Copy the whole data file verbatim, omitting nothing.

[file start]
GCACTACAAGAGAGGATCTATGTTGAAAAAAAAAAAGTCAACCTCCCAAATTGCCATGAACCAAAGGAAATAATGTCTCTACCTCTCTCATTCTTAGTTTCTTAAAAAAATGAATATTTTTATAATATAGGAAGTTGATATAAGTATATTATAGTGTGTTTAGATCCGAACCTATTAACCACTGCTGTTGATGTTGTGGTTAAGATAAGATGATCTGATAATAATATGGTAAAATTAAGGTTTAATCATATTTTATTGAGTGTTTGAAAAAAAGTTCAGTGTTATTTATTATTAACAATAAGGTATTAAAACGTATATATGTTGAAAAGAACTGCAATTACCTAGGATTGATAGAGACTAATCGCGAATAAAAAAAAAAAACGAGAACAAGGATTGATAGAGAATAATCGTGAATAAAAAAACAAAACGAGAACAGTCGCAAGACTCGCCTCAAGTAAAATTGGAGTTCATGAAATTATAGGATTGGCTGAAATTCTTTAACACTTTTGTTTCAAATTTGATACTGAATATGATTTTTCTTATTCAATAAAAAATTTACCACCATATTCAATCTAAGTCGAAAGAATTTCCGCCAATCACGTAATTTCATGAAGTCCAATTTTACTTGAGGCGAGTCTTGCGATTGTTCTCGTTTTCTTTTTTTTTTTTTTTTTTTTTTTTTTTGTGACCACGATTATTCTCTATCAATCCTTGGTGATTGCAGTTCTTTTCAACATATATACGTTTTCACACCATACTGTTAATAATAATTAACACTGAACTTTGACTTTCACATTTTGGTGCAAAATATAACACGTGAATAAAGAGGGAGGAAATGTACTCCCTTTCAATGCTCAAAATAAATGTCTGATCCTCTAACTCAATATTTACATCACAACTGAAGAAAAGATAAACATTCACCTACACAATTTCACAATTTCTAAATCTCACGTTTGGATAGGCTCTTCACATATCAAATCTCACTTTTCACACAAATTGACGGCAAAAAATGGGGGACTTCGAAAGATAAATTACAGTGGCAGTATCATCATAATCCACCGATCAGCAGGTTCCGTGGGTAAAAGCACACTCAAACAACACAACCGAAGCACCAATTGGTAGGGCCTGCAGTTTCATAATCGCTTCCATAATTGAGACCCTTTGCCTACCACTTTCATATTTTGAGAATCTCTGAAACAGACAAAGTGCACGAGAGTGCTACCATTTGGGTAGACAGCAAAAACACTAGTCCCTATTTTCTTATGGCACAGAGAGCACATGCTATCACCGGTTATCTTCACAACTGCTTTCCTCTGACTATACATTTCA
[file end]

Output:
GCACTACAAGAGAGGATCTATGTTGAAAAAAAAAAAGTCAACCTCCCAAATTGCCATGAACCAAAGGAAATAATGTCTCTACCTCTCTCATTCTTAGTTTCTTAAAAAAATGAATATTTTTATAATATAGGAAGTTGATATAAGTATATTATAGTGTGTTTAGATCCGAACCTATTAACCACTGCTGTTGATGTTGTGGTTAAGATAAGATGATCTGATAATAATATGGTAAAATTAAGGTTTAATCATATTTTATTGAGTGTTTGAAAAAAAGTTCAGTGTTATTTATTATTAACAATAAGGTATTAAAACGTATATATGTTGAAAAGAACTGCAATTACCTAGGATTGATAGAGACTAATCGCGAATAAAAAAAAAAAACGAGAACAAGGATTGATAGAGAATAATCGTGAATAAAAAAACAAAACGAGAACAGTCGCAAGACTCGCCTCAAGTAAAATTGGAGTTCATGAAATTATAGGATTGGCTGAAATTCTTTAACACTTTTGTTTCAAATTTGATACTGAATATGATTTTTCTTATTCAATAAAAAATTTACCACCATATTCAATCTAAGTCGAAAGAATTTCCGCCAATCACGTAATTTCATGAAGTCCAATTTTACTTGAGGCGAGTCTTGCGATTGTTCTCGTTTTCTTTTTTTTTTTTTTTTTTTTTTTTTTTGTGACCACGATTATTCTCTATCAATCCTTGGTGATTGCAGTTCTTTTCAACATATATACGTTTTCACACCATACTGTTAATAATAATTAACACTGAACTTTGACTTTCACATTTTGGTGCAAAATATAACACGTGAATAAAGAGGGAGGAAATGTACTCCCTTTCAATGCTCAAAATAAATGTCTGATCCTCTAACTCAATATTTACATCACAACTGAAGAAAAGATAAACATTCACCTACACAATTTCACAATTTCTAAATCTCACGTTTGGATAGGCTCTTCACATATCAAATCTCACTTTTCACACAAATTGACGGCAAAAAATGGGGGACTTCGAAAGATAAATTACAGTGGCAGTATCATCATAATCCACCGATCAGCAGGTTCCGTGGGTAAAAGCACACTCAAACAACACAACCGAAGCACCAATTGGTAGGGCCTGCAGTTTCATAATCGCTTCCATAATTGAGACCCTTTGCCTACCACTTTCATATTTTGAGAATCTCTGAAACAGACAAAGTGCACGAGAGTGCTACCATTTGGGTAGACAGCAAAAACACTAGTCCCTATTTTCTTATGGCACAGAGAGCACATGCTATCACCGGTTATCTTCACAACTGCTTTCCTCTGACTATACATTTCA